**Howard Aiken** studied at the University of Wisconsin, Madison obtaining a doctorate from Harvard in 1939. While he was a graduate student and an instructor in the Department of Physics at Harvard Aiken began to make plans to build a large computer. These plans were made for a very specific purpose, for Aiken's research had led to a system of differential equations which had no exact solution and which could only be solved using numerical techniques. However, the amount of hand calculation involved would have been almost prohibitive, so Aiken's idea was to use an adaptation of the punched card machines which had been developed by Hollerith.

Aiken wrote a report on how he envisaged the machine, and in particular how such a machine designed to be used in scientific research would differ from a punched card machine. He listed four main points [2]:-

... whereas accounting machines handle only positive numbers, scientific machines must be able to handle negative ones as well; that scientific machines must be able to handle such functions as logarithms, sines, cosines and a whole lot of other functions; the computer would be most useful for scientists if, once it was set in motion, it would work through the problem frequently for numerous numerical values without intervention until the calculation was finished; and that the machine should compute lines instead of columns, which is more in keeping with the sequence of mathematical events.

The report was sufficient to prompt senior staff at Harvard to contact IBM and an agreement was made that Aiken would build his computer at the IBM laboratories at Endicott, helped by IBM engineers. Working with three engineers, Aiken developed the ASCC computer (Automatic Sequence Controlled Calculator) which could carry out five operations, addition, subtraction, multiplication, division and reference to previous results. Aiken was much influenced in his ideas by Babbage's writings and he saw the project to build the ASCC computer as completing the task which Babbage had set out on but failed to complete.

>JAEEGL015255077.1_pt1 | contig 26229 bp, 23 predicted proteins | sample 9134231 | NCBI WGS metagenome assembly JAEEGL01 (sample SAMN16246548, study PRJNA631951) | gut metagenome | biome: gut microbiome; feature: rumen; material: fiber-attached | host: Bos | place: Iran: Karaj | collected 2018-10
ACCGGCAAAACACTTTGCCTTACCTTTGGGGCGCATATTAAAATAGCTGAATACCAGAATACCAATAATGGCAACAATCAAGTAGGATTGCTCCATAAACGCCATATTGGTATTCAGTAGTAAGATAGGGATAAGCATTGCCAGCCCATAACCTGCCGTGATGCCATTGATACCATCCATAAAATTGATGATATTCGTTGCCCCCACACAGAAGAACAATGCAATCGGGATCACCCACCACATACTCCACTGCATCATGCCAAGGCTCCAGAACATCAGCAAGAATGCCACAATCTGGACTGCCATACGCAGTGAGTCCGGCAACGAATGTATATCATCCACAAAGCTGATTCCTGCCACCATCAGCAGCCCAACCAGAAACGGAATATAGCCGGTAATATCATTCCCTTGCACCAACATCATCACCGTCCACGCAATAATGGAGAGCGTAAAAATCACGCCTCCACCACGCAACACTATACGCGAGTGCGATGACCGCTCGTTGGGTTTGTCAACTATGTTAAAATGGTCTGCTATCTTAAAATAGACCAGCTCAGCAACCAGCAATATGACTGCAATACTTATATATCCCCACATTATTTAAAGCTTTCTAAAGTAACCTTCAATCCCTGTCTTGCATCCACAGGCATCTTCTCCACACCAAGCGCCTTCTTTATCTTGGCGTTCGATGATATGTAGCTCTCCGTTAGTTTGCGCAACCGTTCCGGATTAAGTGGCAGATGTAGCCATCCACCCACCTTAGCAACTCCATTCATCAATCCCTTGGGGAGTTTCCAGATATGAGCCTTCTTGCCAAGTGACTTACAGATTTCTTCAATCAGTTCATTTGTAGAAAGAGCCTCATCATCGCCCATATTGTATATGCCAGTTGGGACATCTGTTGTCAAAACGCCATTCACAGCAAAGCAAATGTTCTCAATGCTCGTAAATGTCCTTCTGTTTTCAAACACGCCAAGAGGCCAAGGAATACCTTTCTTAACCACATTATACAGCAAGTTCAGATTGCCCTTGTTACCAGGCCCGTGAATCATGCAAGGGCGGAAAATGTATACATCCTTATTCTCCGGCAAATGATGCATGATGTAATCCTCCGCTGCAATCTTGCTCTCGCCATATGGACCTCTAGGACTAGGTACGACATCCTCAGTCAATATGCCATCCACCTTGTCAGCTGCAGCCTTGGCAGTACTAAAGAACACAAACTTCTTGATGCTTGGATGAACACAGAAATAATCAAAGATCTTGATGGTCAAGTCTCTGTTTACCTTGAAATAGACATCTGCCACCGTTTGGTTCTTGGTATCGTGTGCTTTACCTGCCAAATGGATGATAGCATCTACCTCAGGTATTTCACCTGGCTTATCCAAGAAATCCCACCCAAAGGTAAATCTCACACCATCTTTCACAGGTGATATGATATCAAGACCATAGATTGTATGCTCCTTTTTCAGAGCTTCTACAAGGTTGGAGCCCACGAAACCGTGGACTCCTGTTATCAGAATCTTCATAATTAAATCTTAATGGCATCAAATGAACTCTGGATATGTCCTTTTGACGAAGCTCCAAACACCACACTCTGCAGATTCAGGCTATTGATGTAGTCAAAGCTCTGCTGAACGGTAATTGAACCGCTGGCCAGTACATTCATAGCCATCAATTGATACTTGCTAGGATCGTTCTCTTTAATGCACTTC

The ASCC had more in common with Babbage's analytical engine that one might imagine. Although it was powered by electricity, the major components were electromechanical in the form of magnetically operated switches. It weighed 35 tons, had 500 miles of wire and could compute to 23 significant figures. There were 72 storage registers and central units to perform multiplication and division. The gain an idea of the performance of the machine, a single addition took about 6 seconds while a division took about 12 seconds. ASCC was controlled by a sequence of instructions on punched paper tapes. Punched cards were used to enter data and the output from the machine was either on punched cards or by an electric typewriter.

Having completed construction of ASCC in 1943 it was decided to move the computer to Harvard University where it began to be used from May 1944. Grace Hopper worked with Aiken from 1944 on the ASCC computer which had been renamed the Harvard Mark I and given by IBM to Harvard University. The computer figured highly in the Bureau of Ordnance's Computation Project at Harvard University, to which Hopper had been assigned, being used by the US navy for gunnery and ballistics calculations.

Aiken completed the Harvard Mark II, a completely electronic computer, in 1947. He continued to work at Harvard on this series of machines, working next on the Mark III and finally the Mark IV up to 1952. He not only worked on computer construction, but he also published on electronics and switching theory.

In 1964 Aiken received the Harry M Goode Memorial Award, a medal and $2,000 awarded by the Computer Society:-

For his original contribution to the development of the automatic computer, leading to the first large-scale general purpose automatic digital computer.

This was one of many honours which Aiken received for his pioneering work with the development of computers. These awards were from many countries including the United States, France, The Netherlands, Belgium, and Germany.

**Article by:** *J J O'Connor* and *E F Robertson*

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